I need a formula to back calculate a starting number when I have an ending number after fee & taxes

Discussion in 'Algebra' started by LongTooth, Dec 4, 2022.

  1. LongTooth


    Dec 4, 2022
    Likes Received:
    Sorry if this will be too easy a question for most of you but my algebra classes were thirty-some years ago. I recently bought a couple things at an auction. I didn't think to factor in auction fee and taxes to my "max bid" so I ended up paying a good sum more than I planned. They add a 16% auction fee to your winning bid, then the tax (local and state together) is 9.25% of your bid + fee. Your total is the bid + fee + tax. I put together an Excel spreadsheet in which I can enter up to ten different items and it will calculate the fee, tax and total cost for each item as well as for all items together. That was easy.
    Total cost = bid + fee + tax
    Total cost = bid + (16% of bid) + (9.25% of (bid + fee))
    Total cost = bid + (16% of bid) + (9.25% of (bid + (16% of bid)))
    Sorry if I got carried away with parenthesis.

    Then I thought, what about making a spreadsheet calculator that would let me put in the maximum cost I would be willing to pay for an item so it would deduct the taxes and fee to give me the maximum bid amount I could enter to wind up at the maximum total cost. I've been puzzling over how to flip that equation around to solve for the bid amount for a couple hours now and concluded that I can't remember enough of my old algebra classes to make it happen.

    If someone here could help me out with that I'd sure appreciate it. Once I know what to do mathematically I can sort out how to put the math functions into the spreadsheet.

    I tried to upload the spreadsheet file in case that would be useful but the upload function is not set up for receiving spreadsheets so I've uploaded a couple pictures of the spreadsheet, one normal view and one with the cell formulas showing.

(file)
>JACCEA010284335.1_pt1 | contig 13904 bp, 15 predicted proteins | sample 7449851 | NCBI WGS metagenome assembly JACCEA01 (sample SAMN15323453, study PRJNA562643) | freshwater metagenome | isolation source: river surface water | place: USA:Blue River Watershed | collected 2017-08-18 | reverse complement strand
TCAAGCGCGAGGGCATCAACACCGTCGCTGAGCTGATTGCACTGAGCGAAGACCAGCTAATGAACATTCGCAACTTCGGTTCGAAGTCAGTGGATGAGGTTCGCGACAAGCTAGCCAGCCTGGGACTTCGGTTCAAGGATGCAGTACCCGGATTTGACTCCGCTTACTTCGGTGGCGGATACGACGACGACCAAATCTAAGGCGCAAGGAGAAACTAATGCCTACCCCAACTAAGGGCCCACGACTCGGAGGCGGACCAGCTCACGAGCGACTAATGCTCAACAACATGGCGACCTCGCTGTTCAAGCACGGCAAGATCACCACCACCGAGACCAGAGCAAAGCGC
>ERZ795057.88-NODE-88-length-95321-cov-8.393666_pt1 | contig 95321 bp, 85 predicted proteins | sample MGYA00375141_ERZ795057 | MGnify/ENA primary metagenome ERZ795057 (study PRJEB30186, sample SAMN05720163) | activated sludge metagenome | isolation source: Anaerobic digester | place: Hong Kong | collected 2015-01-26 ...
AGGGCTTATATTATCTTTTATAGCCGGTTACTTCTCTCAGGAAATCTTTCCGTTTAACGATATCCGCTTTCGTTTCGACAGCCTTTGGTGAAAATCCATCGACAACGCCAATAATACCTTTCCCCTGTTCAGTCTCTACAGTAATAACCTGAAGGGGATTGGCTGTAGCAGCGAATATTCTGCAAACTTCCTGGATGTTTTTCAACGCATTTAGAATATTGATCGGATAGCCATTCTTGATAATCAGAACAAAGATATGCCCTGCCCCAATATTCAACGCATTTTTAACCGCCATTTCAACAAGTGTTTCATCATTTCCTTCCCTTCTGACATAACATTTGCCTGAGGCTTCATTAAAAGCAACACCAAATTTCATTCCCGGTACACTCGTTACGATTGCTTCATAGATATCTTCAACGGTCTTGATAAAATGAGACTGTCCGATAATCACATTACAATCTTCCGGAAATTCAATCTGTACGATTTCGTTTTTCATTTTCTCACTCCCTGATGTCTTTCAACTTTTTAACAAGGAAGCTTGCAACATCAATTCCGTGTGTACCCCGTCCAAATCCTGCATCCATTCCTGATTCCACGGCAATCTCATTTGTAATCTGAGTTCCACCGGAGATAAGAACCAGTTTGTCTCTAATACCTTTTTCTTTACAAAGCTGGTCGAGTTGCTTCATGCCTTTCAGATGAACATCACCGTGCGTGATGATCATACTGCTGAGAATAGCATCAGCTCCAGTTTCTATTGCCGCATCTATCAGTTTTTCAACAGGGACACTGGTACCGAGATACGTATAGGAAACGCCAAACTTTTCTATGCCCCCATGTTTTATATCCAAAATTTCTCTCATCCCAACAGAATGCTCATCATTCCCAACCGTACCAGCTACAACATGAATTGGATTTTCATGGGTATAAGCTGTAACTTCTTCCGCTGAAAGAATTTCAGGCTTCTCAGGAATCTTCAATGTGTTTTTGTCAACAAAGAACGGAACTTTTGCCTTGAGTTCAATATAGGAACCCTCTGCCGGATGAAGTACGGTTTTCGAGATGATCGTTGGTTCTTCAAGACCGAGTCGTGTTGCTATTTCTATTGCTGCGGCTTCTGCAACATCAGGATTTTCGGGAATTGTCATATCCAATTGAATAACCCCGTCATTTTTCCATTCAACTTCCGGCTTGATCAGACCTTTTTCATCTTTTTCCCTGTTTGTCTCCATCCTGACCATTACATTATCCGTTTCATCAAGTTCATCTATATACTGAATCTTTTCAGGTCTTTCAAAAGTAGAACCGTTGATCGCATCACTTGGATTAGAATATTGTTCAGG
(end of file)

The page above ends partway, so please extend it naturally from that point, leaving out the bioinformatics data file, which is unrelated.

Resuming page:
Thanks in advance.

    Attached Files:

    LongTooth, Dec 4, 2022
  2. LongTooth


    Feb 26, 2023
    Likes Received:
    so combine the percentages into a single percent.
    bid+16/100 *bid +9.25/100 *(bid +16/100 *bid)
    100/100 *bid +16/100*bid +9.25/100*bid +148 /10000 *bid
    125.25/100 *bid +1.48/100 *bid
    so the total cost is bid *126.73%
    so if you want the highest bid given a total cost, divide it by 126.73/100
    so for example if the total cost is say 25 dollar, the highest bid is 19.72
    phillip1882, Feb 26, 2023
    LongTooth likes this.
  3. LongTooth


    Dec 4, 2022
    Likes Received:
    Many thanks! Clearly I was overthinking it. Your explanation helped me realize the way that I could have figured it out at the beginning. I had a $25 bid that resulted in a total cost of $31.68 after fee and taxes. All I needed to do was divide the total cost by my bid amount to arrive at the ratio of the two. (31.68/25=1.2673) (I'm probably misusing the term "ratio".) Now I can divide my budget for future purchases by that ratio to arrive at the max bid.
    Thanks again!
    LongTooth, Mar 24, 2023
Ask a Question

Want to reply to this thread or ask your own question?

You'll need to choose a username for the site, which only take a couple of moments (here). After that, you can post your question and our members will help you out.
Similar Threads
There are no similar threads yet.